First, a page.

Depot Eatery, 86 Federal Street, CBD — the hottest restaurant in town at the moment with communal tables, shared plates, a casual atmosphere and flavorful, wood-fired food. No reservations are taken so expect to wait. What we ate: Yorkshire pudding, bone marrow on toast, Kingfish belly with eggplant kasandi on toast, and brussel sprouts. All wonderful!
Best Ugly Bagels, Wellesley & Nelson Streets, CBD — I was warned these bagels were nothing like what I was used to — as they are sweetened with sugar water after baking. But loaded with cream cheese, lox, capers & onions, I didn’t find them sweet at all. The vibe of the place in a converted warehouse complex, was relaxed and kind of hipster. When you place your order over the loud music, the entire staff yells it back in confirmation. $12 for my order (called The King) might be a little higher than a bagel joint in the states but every bit quality and just as good.
No. 1 Pancake, 38 Lorn Street, CBD — for a cheap street food fix in the heart of Auckland University territory this little joint is a students dream. Asian style pancakes stuffed with melty cheese and other fillings (I chose veggies). They’re greasy, gooey, delicious and just about $5.
Moustache, 12 Wellesley Street, CBD — milk & cookies in a cute milk bottle and moustache laden CBD storefront. I had read the cookies were nothing special — more like those you might make at home than pay top dollar for in a shop. However, my large chocolate cookie with a soft peanut butter & melted chocolate center was pretty special right out of the oven. Cookies are $3.50 each plus $1.50 for dunking milk.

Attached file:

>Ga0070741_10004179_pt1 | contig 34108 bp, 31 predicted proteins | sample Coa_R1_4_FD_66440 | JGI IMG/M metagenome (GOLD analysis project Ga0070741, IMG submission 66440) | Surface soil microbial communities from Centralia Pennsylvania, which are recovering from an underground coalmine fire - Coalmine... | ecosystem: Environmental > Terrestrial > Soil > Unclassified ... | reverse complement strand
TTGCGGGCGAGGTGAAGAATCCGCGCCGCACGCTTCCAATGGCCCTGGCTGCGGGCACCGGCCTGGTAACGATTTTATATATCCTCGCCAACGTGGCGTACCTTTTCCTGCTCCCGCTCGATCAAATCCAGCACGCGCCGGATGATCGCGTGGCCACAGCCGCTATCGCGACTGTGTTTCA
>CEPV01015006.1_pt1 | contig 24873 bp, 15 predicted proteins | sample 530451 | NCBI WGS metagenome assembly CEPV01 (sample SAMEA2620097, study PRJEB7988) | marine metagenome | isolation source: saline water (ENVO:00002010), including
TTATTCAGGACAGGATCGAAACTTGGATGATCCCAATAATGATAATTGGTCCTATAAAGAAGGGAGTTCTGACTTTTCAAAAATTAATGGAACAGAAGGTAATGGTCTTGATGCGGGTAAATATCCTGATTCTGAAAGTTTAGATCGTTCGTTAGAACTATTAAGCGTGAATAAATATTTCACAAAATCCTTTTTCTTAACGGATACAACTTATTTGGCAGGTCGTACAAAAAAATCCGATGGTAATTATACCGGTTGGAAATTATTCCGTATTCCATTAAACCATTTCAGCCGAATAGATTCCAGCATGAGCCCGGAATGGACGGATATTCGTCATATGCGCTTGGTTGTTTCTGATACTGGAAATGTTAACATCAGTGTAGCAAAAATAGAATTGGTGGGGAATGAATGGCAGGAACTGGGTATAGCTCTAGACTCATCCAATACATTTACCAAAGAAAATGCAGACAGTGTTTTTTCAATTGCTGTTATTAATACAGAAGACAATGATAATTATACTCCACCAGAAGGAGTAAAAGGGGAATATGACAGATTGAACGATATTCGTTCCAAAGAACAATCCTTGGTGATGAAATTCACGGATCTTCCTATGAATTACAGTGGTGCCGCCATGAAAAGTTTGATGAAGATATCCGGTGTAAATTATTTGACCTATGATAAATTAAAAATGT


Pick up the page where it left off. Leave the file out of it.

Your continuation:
Bird on a Wire, 234 Ponsonby Road — just my kind of place. Spit roasted chicken and an assortment of side salads. Nothing fancy but simply delicious. The kind of place i could eat at every night. Generous portions, good prices, and just around the corner from my apartment.
The Food Room, 250 Ponsonby Road — you must have a “pie” when down under. Savory fillings of beef, lamb, chicken or vegetables in various flavor combinations surrounded by a flaky crust served with “sauce” (tomato ketchup). This place makes a mean pie and was my perfect first night early dinner to welcome me to New Zealand. Also located just around the corner from my apartment.
Little Bread & Butter, 136-8 Ponsonby Road — one of many restaurants at the Ponsonby Central Market complex, this little bakery is a great breakfast or lunch stop. But you could hardly go wrong at any of the restaurants in the market. In fact, you could probably eat at the Market every day, experience plenty of variety and be perfectly happy. Just a hop, skip and jump away from the apartment. Seeing a pattern here?